Saturday, 31 July 2010
Presented as dull throbs of heartache and ruminations, Chris Mansfield's music, penned under the name 'Fences', is so very daintily poetic that it seems to bleed the emotions out one by one. He hails from Seattle, and counts Sara Quin as an avid fan. So much of a fan is Sara that not only does she appear on the track 'My Girl The Horse' currently streaming on his myspace, but she's gone all out and produced Fences' upcoming debut album set for release this September.
Much of Fences' style can aptly be described as pop, yet there is a tarnished almost strained harmony to his tracks, a real cathartic presence which deftly sweeps aside any encroaching notions of the all too familiar 'pop cheesy-ness.' Chris' songwriting prowess is powerfully refreshing, the first track streaming on his myspace, 'Boys Around Here' rolls around for three minutes in a playful bundle of comforting melody, partnered so soothingly by a voice almost as spider web thin as the late Elliott Smith's. Such a web does well to carry the weight of Mansfield's lyrics; all in all very touching, nothing less than poignant at best.Check this act out, your time and attention would be very worthwhile spent here.
Chris can be contacted at myspace.com/fencesvswolf or at sadcastle.blogspot.com
Friday, 30 July 2010
Thursday, 29 July 2010
There is this moronic, yet highly amusing, prank going round at the minute. As soon as you notice someone going for a piss you can shout 'little boy's rule!' and by rights they have to drop their kecks and urinate freely with the coersion of a gentle breeze against their buttocks. Note: 'little boy's rule' cannot be claimed if the target is already in mid flow.
Goodness gracious, Kansas City! Perhaps we all should have realised earlier that the American Midwest sticks out like a sore thumb as a prime candidate for number one breeding ground of turgid punk rock? Separated from the white water scenes of L.A, Boston, New York and Seattle, it's inhabitants seem to have congealed together a sound more 'paint thinner' than actual audio. Step forward No Class, peddling a furious adulteration of sure footed, aggravated, mid tempo hardcore. This cassette will pin your bollocks to the wall and slap you about with a nightstick of Negative FX swagger. Imagine a modern day Nig-Hiest without all the blowjob / ejaculate bravado, equipped with a lead vocalist who, for all intents and purposes, sounds like he's brought a throat of boiling nails to the fray.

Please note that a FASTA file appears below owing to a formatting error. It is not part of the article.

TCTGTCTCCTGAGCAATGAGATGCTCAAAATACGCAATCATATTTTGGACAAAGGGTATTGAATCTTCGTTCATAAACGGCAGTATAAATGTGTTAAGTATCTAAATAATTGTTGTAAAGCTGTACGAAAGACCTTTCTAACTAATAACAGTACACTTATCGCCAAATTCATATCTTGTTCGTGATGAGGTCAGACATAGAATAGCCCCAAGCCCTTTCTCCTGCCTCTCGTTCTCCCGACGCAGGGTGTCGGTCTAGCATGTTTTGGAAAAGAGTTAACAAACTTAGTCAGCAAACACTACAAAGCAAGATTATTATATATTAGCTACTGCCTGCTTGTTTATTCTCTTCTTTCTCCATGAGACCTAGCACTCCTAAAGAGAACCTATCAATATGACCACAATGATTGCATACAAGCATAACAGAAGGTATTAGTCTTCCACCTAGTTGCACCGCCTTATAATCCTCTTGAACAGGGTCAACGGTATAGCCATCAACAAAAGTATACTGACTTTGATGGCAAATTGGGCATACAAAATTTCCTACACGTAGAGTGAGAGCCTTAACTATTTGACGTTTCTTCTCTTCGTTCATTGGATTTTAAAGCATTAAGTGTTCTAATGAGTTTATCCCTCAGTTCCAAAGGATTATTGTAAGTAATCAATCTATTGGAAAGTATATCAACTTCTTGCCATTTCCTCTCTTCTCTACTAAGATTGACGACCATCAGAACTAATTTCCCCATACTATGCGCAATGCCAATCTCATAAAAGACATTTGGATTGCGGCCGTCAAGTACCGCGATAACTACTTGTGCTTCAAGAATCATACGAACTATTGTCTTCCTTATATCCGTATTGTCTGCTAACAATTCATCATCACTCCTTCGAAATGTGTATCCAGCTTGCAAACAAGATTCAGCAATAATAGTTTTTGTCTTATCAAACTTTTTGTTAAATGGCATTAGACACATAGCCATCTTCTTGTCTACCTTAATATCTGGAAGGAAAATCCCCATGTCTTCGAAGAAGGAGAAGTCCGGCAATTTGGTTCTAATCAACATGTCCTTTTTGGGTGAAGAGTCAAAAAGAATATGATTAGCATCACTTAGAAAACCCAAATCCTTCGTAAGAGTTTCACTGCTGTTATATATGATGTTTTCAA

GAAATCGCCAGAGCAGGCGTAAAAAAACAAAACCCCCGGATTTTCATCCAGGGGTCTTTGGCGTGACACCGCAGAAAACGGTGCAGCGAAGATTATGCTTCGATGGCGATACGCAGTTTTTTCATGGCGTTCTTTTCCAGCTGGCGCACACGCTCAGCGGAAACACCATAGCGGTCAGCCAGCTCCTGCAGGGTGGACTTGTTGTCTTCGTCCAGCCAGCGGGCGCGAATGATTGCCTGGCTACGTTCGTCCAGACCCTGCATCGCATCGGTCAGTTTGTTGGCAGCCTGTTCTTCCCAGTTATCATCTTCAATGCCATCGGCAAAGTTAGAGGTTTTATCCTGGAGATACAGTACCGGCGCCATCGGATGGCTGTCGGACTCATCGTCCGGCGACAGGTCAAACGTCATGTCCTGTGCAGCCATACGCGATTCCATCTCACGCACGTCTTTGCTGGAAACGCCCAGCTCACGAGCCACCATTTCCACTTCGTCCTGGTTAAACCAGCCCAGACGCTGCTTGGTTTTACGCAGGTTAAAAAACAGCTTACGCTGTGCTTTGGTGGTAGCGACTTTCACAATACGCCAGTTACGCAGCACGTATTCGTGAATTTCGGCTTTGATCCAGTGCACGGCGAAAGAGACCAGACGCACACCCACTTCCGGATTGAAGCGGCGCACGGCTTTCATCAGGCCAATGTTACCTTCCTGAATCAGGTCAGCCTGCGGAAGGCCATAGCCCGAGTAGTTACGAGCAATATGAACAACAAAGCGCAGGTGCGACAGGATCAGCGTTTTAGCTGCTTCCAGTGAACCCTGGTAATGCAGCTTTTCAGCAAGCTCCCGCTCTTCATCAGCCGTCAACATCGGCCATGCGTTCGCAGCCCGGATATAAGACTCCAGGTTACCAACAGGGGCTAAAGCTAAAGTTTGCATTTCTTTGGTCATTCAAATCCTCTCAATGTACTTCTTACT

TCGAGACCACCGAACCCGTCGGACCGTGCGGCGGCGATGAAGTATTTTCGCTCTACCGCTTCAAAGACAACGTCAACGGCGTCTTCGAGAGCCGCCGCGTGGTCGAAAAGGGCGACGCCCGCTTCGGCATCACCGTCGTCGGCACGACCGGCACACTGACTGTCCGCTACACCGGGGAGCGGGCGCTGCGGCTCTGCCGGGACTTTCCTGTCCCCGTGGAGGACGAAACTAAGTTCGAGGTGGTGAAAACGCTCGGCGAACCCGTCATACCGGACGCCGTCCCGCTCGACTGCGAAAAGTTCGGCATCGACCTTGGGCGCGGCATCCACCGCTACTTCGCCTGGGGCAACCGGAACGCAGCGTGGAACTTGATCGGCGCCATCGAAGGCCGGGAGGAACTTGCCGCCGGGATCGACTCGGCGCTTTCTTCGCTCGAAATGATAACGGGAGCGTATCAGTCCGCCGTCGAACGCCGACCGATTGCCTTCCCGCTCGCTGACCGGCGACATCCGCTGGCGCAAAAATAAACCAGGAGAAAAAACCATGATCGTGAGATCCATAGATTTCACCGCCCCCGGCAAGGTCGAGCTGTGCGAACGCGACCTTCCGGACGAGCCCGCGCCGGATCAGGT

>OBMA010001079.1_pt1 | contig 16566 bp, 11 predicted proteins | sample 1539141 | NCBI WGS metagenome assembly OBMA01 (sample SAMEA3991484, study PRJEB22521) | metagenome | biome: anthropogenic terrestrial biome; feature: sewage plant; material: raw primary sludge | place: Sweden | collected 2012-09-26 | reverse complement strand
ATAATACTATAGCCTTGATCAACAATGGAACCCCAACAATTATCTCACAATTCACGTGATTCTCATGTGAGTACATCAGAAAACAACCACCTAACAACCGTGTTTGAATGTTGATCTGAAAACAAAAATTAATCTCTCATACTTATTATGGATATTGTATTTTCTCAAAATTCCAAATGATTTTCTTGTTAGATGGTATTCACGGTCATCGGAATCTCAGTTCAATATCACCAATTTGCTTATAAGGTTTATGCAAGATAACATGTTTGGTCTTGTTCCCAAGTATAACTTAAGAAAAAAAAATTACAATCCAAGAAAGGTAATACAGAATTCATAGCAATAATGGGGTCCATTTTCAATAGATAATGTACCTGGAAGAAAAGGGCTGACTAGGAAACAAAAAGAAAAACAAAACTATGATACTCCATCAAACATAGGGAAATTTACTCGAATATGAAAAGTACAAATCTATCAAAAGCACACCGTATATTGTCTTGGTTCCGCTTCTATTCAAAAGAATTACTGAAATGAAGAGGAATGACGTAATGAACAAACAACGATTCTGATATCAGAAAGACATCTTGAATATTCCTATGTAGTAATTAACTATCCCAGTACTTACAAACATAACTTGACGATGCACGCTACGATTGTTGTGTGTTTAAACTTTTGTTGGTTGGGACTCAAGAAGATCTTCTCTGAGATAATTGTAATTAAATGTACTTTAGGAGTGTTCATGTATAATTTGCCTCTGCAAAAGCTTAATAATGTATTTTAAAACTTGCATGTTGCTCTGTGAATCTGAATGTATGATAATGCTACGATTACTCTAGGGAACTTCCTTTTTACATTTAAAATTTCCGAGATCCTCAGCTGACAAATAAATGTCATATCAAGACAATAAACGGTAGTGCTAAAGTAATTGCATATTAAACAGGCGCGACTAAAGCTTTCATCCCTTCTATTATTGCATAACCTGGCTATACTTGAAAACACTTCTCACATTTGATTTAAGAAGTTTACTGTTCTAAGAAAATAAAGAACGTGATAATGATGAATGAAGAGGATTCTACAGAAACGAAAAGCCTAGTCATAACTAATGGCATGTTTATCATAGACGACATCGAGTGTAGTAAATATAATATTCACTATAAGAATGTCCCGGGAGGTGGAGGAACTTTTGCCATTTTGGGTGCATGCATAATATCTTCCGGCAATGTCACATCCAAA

'Tired. Bored. Angry. Violent' is a degenerative scum-mesh of every irk you've ever felt. 'Finest Hour' - a provocative ham fist of rebellion. No Class do a fantastic job of conveying just how little they sympathise with you, 'Your rules don't apply to me' and 'No, no the answers fucking no, it's no, again it's no!' being exquisite examples of the aforementioned lack of empathy. This act are a beartrap of a band, but unquestionably fun to listen to, this 'Tape' cassette is one of my favourite releases I've heard in a long time. Ravaging, unwavering resolution and spite sloshes around in a piss pot of realised angst, along with everything else that made Hardcore Punk great in the first place.
Contact the band at The Way You Treat Me for copies, I'm also sure that Negative Kevin has covered this release on his site Fashionable Activism
Throwing themselves around a basement in Chicago
This is Gilbert, he had everything buzzed off, I caught a few 'work in progress' shots where he had only a long fringe left to compliment his new #4 all over.
Here it is.
My brother Lewis going for the Liam Cormier style half head shave, later on he plastered his new trim down and made it into a righteous devil lock, all misfits style.
Sunday, 11 July 2010
Why the fuck have I found myself listening to potent Riot Grrrl acts over the past week, and moreover absolutely loving it? This group, Burning Kitchen, hail from the icy climes of Scandinavia - Sweden to be precise. I get the feeling that this would have been a record that Kurt Cobain would have enjoyed. He really valued Punk Rock that managed to convey a pissed off attitude whilst propping that hatred up on a scaffold of simple pop structure and melody, much like Wipers who were coincidentally one of his favourite groups.
This record is beautiful in it's simplicity, blatantly Punk Rock, blatantly melodious, a combination which would fail a band with a more jellified backbone, yet Burning Kitchen run with the formula and churn through a gravel pit of 10 songs in 15 minutes. Pick this up and give it a try.